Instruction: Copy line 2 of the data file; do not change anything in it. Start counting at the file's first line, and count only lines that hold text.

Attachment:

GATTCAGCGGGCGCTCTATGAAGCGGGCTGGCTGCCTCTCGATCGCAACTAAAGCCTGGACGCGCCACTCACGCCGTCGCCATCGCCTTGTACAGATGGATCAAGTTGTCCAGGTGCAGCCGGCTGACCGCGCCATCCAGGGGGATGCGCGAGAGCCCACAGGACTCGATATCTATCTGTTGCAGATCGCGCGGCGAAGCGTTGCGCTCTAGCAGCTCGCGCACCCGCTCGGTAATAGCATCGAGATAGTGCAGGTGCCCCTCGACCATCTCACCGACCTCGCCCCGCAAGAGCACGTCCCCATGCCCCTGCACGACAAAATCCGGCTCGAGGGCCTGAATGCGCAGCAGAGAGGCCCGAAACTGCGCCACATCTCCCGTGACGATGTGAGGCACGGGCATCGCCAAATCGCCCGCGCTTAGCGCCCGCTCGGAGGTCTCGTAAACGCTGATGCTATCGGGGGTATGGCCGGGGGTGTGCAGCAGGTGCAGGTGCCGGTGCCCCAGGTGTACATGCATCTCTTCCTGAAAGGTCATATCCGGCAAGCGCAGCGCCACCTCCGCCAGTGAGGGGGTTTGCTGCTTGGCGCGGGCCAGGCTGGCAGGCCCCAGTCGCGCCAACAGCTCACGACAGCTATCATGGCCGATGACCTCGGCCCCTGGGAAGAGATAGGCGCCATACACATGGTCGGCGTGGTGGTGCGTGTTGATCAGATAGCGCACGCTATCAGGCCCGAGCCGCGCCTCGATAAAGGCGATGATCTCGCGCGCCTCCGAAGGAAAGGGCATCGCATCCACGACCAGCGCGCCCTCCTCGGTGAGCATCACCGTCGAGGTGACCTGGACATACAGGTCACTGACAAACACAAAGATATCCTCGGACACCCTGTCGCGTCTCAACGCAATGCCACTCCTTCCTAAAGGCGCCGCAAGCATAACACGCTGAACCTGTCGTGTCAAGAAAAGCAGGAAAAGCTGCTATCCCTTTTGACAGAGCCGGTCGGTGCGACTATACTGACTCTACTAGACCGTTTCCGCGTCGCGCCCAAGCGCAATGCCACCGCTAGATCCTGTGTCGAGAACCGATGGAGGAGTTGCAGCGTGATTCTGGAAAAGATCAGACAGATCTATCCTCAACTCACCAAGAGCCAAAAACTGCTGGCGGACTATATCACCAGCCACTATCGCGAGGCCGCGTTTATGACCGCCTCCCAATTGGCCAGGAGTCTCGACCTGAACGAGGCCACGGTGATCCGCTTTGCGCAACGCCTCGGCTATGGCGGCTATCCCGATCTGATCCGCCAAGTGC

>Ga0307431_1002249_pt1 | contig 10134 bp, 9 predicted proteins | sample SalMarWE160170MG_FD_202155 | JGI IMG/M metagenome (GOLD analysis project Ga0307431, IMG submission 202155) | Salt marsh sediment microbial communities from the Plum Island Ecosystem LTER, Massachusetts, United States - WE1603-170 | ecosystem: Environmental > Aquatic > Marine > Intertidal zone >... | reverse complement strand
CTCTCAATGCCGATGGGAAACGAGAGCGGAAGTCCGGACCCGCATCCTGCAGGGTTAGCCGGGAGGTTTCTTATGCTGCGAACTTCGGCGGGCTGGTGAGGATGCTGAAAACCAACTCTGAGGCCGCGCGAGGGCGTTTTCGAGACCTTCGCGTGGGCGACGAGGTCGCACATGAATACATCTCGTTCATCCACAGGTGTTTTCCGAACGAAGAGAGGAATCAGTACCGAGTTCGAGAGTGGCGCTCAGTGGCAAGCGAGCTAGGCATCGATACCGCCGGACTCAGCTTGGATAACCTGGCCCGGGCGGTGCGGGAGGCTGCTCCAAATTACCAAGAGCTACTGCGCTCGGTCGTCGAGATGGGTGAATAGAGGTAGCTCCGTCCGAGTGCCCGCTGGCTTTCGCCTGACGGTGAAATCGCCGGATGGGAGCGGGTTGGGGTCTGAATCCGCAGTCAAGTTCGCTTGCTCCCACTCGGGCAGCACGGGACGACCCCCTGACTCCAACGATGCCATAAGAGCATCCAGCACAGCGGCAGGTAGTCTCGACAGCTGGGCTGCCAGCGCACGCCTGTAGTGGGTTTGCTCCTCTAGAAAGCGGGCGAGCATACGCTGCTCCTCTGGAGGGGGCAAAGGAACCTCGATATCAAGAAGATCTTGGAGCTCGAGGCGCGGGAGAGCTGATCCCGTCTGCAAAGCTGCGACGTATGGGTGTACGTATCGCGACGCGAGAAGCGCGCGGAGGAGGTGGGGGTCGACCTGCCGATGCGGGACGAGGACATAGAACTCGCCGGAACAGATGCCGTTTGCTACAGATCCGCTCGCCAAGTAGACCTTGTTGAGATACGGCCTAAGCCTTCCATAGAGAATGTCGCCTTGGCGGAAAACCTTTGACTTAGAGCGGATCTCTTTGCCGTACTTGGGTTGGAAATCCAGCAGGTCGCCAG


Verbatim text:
>Ga0307431_1002249_pt1 | contig 10134 bp, 9 predicted proteins | sample SalMarWE160170MG_FD_202155 | JGI IMG/M metagenome (GOLD analysis project Ga0307431, IMG submission 202155) | Salt marsh sediment microbial communities from the Plum Island Ecosystem LTER, Massachusetts, United States - WE1603-170 | ecosystem: Environmental > Aquatic > Marine > Intertidal zone >... | reverse complement strand